The city has given way to the country. Gaudy shopfronts have become apartment buildings, bridges, hulking billboards and now, suddenly, there is only low morning sunlight, dazzling through skinny trees. As always, I am amazed at how quickly New York City can be left behind.
I had that same thought last year, on my first journey to Kripalu, a yoga retreat in the Berkshire Mountains, four hours from New York. And as the bus winds past forests and rivers, I am acutely aware of the pitfalls of making the trip a second time, how easily happy memories can morph into clawing expectations.
The end of March last year was hot, as hot as any Irish summer day. Of course, I had no sunscreen and as I explored the labyrinth in the grounds my neck and shoulders burned bright red. This year, as we disembark from the bus, snow is swirling in thick flakes and I am envious of my fellow travellers in their Timberland boots. My feet, in Converse, are already freezing and once again, it seems, I’m arriving unprepared.
We check in with military precision, receive colour coded badges based on our workshops. Kripalu runs a wide spectrum, everything from nutrition to NLP. Once again, I am taking Elena Brower’s ‘Art of Attention’ yoga workshop. To say this workshop changed my life last year would be an exaggeration – but only just.
Snow has clogged the labyrinth, making the tiny trails invisible, so instead I tramp around the meditation garden, making my initials from my footprints in the snow. Afterwards, it’s time to check into my dorm room and get ready for the first class.
As I unpack, I’m looking forward to stretching out the imprints of the journey from my body. Ever since I started yoga, I’ve had a fondness for a Friday evening practice. My twenty something self would have been part confused, part mortified at this blatant waste of a Friday night in an ‘exercise class,’ being totally convinced, as she was, that post work pints with slurring work colleagues were the only way to ease into the weekend. The thought that I can be so utterly wrong about my sense of the future would sometimes make me nervous, but tonight it makes me smile.
The practice is gentle, opening unexpectedly with chocolates and flowers. Elena asks us to set an intention for the weekend, and as night falls on the mountains outside, she takes us through an eclectic and totally perfect sequence, all the while urging us to make space, to let go, to release ourselves from the grip of blame.
Blame was a big topic last year too, something I didn’t think applied to me. Everything in my life was fine, and even if it wasn’t, blame wasn’t my style. I was sure of that, on the Friday night when we started practice I was sure, but as the weekend wore on I started to see things a little differently. It was five months then, after my big move from Dublin to New York, and I was still grappling with the absence of so many things that were thousands of miles away – family and friends went without saying but there were so many hundreds of smaller things too. Things that should be insignificant but weren’t insignificant at all – my car, my hairdresser, the cheese I liked, my brands of deodorant and moisturiser, my kettle – the things that for 37 years had been the basic scaffolding of my life. A life I’d given up to be with my partner in New York.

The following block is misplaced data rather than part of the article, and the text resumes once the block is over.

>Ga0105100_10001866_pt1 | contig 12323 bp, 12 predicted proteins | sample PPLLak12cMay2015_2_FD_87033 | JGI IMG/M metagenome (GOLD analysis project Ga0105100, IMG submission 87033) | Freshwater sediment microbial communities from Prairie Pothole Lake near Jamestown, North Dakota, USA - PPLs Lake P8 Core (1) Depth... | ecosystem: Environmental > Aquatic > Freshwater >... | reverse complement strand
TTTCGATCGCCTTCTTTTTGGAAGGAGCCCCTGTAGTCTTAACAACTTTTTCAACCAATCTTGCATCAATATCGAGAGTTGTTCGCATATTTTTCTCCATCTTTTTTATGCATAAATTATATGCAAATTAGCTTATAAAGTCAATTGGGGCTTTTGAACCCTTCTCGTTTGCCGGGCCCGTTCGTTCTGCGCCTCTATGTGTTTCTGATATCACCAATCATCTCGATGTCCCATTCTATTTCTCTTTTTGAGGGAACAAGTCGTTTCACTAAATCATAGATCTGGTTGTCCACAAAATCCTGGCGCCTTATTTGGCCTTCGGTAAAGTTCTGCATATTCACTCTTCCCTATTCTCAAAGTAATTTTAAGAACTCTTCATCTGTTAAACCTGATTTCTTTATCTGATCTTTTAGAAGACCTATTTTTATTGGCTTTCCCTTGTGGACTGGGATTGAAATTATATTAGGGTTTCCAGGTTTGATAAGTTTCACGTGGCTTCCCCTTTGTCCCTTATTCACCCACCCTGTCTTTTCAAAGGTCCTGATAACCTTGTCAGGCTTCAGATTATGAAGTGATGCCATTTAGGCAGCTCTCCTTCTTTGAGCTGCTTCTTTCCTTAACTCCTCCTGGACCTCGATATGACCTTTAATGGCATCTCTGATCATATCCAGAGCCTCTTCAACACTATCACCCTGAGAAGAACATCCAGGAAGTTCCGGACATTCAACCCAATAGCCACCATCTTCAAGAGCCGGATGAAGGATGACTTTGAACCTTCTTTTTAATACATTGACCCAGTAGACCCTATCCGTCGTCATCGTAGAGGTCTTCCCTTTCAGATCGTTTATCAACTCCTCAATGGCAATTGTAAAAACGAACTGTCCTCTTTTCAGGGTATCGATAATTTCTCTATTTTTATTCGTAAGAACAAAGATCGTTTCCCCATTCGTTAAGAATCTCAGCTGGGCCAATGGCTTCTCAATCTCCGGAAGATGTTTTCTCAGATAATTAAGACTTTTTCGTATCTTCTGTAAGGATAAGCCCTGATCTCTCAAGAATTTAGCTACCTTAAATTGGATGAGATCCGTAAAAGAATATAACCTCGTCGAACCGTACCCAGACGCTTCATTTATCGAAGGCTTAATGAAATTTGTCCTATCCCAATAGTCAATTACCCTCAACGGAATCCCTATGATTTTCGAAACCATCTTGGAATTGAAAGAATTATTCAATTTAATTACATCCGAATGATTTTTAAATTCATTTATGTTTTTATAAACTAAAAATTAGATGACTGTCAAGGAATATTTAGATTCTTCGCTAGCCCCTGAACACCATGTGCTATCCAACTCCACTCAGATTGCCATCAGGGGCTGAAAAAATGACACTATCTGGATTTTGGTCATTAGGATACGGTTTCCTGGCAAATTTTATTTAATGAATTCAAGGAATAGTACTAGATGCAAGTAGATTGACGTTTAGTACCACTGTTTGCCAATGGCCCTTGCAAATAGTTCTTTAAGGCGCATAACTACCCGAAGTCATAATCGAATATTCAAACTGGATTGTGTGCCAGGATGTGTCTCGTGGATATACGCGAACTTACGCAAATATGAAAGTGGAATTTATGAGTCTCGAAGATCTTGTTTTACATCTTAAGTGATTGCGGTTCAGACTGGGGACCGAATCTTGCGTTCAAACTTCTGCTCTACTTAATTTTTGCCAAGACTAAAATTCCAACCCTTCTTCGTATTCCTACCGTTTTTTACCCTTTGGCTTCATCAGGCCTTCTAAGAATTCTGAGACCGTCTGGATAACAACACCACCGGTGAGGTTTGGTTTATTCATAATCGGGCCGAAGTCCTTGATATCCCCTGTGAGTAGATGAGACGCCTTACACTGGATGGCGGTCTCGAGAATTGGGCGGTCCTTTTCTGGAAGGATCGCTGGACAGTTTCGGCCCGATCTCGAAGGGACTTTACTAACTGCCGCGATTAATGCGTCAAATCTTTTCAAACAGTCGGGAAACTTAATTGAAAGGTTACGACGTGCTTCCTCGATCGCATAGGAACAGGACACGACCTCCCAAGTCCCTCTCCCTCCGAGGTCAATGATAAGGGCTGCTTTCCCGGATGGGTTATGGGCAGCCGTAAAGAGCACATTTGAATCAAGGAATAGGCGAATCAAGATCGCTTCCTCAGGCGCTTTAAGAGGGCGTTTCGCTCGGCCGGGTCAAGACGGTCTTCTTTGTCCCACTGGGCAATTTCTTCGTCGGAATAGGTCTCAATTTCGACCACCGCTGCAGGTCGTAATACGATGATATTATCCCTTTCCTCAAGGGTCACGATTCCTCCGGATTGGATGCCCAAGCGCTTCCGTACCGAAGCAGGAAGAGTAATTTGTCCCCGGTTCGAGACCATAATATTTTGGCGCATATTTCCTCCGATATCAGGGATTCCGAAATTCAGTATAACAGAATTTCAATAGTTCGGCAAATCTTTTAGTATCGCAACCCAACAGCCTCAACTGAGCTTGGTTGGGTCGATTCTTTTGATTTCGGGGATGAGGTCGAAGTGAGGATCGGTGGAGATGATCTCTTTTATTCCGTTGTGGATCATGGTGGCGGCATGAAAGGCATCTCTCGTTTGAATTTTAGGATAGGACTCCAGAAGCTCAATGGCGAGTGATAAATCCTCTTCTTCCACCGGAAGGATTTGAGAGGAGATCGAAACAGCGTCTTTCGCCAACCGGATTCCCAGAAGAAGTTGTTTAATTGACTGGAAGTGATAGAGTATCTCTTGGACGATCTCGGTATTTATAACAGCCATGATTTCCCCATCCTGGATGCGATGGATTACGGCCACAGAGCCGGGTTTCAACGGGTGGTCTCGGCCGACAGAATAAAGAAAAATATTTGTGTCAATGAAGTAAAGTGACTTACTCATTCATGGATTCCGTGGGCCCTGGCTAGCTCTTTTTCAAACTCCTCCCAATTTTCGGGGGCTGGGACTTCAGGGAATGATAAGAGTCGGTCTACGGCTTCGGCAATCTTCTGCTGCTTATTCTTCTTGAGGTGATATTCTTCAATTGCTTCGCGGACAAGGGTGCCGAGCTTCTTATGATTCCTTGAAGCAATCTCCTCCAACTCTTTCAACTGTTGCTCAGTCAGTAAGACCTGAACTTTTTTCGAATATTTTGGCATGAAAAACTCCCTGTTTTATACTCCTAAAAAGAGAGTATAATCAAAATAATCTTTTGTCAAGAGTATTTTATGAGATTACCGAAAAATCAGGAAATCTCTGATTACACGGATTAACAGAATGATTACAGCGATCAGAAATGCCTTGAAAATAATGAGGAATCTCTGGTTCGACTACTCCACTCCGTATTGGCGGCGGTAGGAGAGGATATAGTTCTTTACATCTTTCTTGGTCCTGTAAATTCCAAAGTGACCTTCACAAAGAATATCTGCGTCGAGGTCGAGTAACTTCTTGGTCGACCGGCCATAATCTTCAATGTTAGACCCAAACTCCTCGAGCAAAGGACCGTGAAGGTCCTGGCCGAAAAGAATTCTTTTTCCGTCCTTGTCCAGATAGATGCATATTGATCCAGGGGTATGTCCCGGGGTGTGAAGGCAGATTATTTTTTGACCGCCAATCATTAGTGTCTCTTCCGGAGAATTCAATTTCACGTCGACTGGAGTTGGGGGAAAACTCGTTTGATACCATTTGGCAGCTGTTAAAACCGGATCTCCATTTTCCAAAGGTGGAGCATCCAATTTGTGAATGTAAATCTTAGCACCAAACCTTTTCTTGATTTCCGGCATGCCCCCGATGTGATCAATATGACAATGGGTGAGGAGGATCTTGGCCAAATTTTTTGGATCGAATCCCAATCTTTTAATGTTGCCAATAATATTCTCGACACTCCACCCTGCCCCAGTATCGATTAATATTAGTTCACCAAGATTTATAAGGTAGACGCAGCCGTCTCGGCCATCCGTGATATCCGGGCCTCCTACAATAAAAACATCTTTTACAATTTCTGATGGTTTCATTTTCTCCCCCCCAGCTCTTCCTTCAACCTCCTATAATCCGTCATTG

And there it was – in that sentence, I saw it, different words that spelled out the same word: blame. A life I’d given up to be with my partner in New York. As long as I said those words – to my partner, to my friends, even to myself – I’d be holding her accountable, slicing off another little sliver of blame to add to the wedge of it that threatened to grow between us.
Lights are out by 10pm in the dorm rooms and lying in my bottom bunk – after only three bumps of my head on the iron bedframe – I recall how that simple realisation changed everything. Coming home on the Sunday night, I told on myself to my partner, admitted that I had – on some level – been blaming her every time my new life didn’t hold up to my vision for it, every time I didn’t want to feel the sadness of leaving my old one. I asked her to call me on it, to help me see it when I was falling back into it. And she did, now and then, and after a time, less and less. On the edge of sleep I try to think of the last time she has had to, and I can’t remember.